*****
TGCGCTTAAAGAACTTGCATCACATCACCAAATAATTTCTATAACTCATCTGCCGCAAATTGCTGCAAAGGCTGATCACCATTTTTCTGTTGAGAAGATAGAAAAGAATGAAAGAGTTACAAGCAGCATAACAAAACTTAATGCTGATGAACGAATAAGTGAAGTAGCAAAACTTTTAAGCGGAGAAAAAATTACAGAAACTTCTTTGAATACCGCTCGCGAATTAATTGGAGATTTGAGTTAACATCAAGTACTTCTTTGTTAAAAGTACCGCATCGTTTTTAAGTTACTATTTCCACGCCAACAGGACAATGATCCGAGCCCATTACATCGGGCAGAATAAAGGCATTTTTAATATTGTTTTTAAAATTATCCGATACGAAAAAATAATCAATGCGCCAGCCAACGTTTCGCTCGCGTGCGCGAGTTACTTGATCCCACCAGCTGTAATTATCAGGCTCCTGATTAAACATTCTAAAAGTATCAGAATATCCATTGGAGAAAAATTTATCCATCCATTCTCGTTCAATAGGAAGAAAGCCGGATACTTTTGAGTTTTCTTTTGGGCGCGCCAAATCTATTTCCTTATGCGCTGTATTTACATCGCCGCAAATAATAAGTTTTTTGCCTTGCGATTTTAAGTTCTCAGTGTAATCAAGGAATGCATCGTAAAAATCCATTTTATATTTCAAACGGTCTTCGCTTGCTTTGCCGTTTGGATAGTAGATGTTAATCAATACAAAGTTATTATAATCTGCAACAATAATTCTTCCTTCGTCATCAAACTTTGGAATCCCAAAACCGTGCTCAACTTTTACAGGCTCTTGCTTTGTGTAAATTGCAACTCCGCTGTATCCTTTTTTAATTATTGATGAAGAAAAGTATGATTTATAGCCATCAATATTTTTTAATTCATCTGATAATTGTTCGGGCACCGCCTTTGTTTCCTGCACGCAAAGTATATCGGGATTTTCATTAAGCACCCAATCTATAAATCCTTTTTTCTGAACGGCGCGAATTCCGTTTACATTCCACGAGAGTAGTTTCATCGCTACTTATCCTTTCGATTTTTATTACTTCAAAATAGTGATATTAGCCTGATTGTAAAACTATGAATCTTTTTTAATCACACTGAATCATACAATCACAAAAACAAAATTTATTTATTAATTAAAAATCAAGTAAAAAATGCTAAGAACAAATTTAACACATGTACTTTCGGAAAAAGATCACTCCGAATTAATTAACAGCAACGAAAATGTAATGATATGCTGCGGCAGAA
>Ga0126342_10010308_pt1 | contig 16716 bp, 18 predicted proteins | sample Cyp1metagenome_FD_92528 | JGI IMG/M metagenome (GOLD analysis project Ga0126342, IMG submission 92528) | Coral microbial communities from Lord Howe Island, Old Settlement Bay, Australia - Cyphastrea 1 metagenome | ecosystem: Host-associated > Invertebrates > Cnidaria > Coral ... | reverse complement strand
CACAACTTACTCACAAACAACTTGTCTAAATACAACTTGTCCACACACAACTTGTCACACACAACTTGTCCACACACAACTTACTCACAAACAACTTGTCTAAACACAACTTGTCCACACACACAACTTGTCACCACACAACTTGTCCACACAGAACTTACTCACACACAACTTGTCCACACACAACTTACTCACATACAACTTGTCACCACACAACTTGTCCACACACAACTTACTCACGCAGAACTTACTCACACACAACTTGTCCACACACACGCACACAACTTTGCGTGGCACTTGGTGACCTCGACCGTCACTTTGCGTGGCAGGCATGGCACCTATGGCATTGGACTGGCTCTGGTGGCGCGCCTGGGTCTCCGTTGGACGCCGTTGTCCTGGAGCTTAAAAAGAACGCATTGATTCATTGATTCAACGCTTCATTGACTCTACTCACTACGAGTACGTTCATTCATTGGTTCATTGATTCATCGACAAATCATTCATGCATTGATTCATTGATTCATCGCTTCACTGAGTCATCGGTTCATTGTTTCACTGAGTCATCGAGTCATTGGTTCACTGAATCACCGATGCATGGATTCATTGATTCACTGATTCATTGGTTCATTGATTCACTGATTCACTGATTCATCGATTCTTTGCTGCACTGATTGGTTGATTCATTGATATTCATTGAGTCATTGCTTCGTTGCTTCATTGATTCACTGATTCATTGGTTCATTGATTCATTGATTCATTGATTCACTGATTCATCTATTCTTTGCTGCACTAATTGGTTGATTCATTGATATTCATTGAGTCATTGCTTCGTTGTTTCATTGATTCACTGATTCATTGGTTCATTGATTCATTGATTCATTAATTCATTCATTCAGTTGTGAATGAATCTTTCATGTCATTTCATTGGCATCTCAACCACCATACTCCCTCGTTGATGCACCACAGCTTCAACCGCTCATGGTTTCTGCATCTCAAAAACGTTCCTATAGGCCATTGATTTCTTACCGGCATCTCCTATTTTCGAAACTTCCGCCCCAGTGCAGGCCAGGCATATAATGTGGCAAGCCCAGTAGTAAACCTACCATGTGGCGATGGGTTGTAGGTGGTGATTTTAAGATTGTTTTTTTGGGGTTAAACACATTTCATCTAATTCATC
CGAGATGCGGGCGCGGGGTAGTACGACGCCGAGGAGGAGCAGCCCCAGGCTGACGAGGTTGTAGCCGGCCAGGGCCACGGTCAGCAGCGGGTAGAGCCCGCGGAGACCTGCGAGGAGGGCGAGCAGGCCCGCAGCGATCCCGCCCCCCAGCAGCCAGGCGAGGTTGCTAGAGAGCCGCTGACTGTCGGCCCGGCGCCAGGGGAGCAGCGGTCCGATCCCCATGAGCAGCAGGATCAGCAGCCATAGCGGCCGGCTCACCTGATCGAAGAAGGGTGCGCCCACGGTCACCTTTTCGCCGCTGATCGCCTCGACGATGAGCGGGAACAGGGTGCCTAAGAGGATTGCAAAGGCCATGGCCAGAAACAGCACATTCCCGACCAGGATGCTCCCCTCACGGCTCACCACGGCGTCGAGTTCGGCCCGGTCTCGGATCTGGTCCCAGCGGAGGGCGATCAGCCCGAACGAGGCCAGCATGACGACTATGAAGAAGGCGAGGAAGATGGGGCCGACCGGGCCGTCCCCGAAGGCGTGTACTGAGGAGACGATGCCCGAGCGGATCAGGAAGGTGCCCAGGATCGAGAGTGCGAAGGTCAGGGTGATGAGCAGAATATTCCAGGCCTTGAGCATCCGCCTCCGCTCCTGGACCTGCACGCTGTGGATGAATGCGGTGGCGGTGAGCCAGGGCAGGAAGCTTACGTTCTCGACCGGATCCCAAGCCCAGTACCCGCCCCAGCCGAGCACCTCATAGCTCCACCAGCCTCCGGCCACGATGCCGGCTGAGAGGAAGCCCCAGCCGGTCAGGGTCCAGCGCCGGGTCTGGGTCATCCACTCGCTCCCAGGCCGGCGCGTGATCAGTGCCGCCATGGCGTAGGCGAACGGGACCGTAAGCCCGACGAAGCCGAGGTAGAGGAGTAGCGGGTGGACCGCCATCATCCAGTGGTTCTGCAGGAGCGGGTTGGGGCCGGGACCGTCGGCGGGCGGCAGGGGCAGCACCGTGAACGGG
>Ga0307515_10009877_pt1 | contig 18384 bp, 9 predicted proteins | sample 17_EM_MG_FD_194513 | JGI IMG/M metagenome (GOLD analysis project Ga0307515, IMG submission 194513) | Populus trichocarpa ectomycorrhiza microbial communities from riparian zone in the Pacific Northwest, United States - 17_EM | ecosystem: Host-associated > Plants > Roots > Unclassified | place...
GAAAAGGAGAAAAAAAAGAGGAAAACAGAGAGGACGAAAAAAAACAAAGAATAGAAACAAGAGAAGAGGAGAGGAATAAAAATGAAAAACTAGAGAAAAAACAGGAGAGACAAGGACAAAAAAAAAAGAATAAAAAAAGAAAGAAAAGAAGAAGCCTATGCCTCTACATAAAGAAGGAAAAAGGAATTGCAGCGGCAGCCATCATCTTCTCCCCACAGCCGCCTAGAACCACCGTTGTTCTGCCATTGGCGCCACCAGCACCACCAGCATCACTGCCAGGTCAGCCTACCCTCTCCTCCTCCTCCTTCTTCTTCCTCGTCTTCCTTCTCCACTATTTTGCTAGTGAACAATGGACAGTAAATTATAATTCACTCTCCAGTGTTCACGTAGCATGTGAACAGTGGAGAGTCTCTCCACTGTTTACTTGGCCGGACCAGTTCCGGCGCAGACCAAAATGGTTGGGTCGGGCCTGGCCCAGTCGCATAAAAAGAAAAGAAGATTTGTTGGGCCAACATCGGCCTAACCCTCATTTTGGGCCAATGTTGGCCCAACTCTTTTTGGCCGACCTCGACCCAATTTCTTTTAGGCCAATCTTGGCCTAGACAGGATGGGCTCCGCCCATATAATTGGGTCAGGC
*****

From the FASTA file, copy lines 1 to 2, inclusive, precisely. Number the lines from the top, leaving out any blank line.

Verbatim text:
TGCGCTTAAAGAACTTGCATCACATCACCAAATAATTTCTATAACTCATCTGCCGCAAATTGCTGCAAAGGCTGATCACCATTTTTCTGTTGAGAAGATAGAAAAGAATGAAAGAGTTACAAGCAGCATAACAAAACTTAATGCTGATGAACGAATAAGTGAAGTAGCAAAACTTTTAAGCGGAGAAAAAATTACAGAAACTTCTTTGAATACCGCTCGCGAATTAATTGGAGATTTGAGTTAACATCAAGTACTTCTTTGTTAAAAGTACCGCATCGTTTTTAAGTTACTATTTCCACGCCAACAGGACAATGATCCGAGCCCATTACATCGGGCAGAATAAAGGCATTTTTAATATTGTTTTTAAAATTATCCGATACGAAAAAATAATCAATGCGCCAGCCAACGTTTCGCTCGCGTGCGCGAGTTACTTGATCCCACCAGCTGTAATTATCAGGCTCCTGATTAAACATTCTAAAAGTATCAGAATATCCATTGGAGAAAAATTTATCCATCCATTCTCGTTCAATAGGAAGAAAGCCGGATACTTTTGAGTTTTCTTTTGGGCGCGCCAAATCTATTTCCTTATGCGCTGTATTTACATCGCCGCAAATAATAAGTTTTTTGCCTTGCGATTTTAAGTTCTCAGTGTAATCAAGGAATGCATCGTAAAAATCCATTTTATATTTCAAACGGTCTTCGCTTGCTTTGCCGTTTGGATAGTAGATGTTAATCAATACAAAGTTATTATAATCTGCAACAATAATTCTTCCTTCGTCATCAAACTTTGGAATCCCAAAACCGTGCTCAACTTTTACAGGCTCTTGCTTTGTGTAAATTGCAACTCCGCTGTATCCTTTTTTAATTATTGATGAAGAAAAGTATGATTTATAGCCATCAATATTTTTTAATTCATCTGATAATTGTTCGGGCACCGCCTTTGTTTCCTGCACGCAAAGTATATCGGGATTTTCATTAAGCACCCAATCTATAAATCCTTTTTTCTGAACGGCGCGAATTCCGTTTACATTCCACGAGAGTAGTTTCATCGCTACTTATCCTTTCGATTTTTATTACTTCAAAATAGTGATATTAGCCTGATTGTAAAACTATGAATCTTTTTTAATCACACTGAATCATACAATCACAAAAACAAAATTTATTTATTAATTAAAAATCAAGTAAAAAATGCTAAGAACAAATTTAACACATGTACTTTCGGAAAAAGATCACTCCGAATTAATTAACAGCAACGAAAATGTAATGATATGCTGCGGCAGAA
>Ga0126342_10010308_pt1 | contig 16716 bp, 18 predicted proteins | sample Cyp1metagenome_FD_92528 | JGI IMG/M metagenome (GOLD analysis project Ga0126342, IMG submission 92528) | Coral microbial communities from Lord Howe Island, Old Settlement Bay, Australia - Cyphastrea 1 metagenome | ecosystem: Host-associated > Invertebrates > Cnidaria > Coral ... | reverse complement strand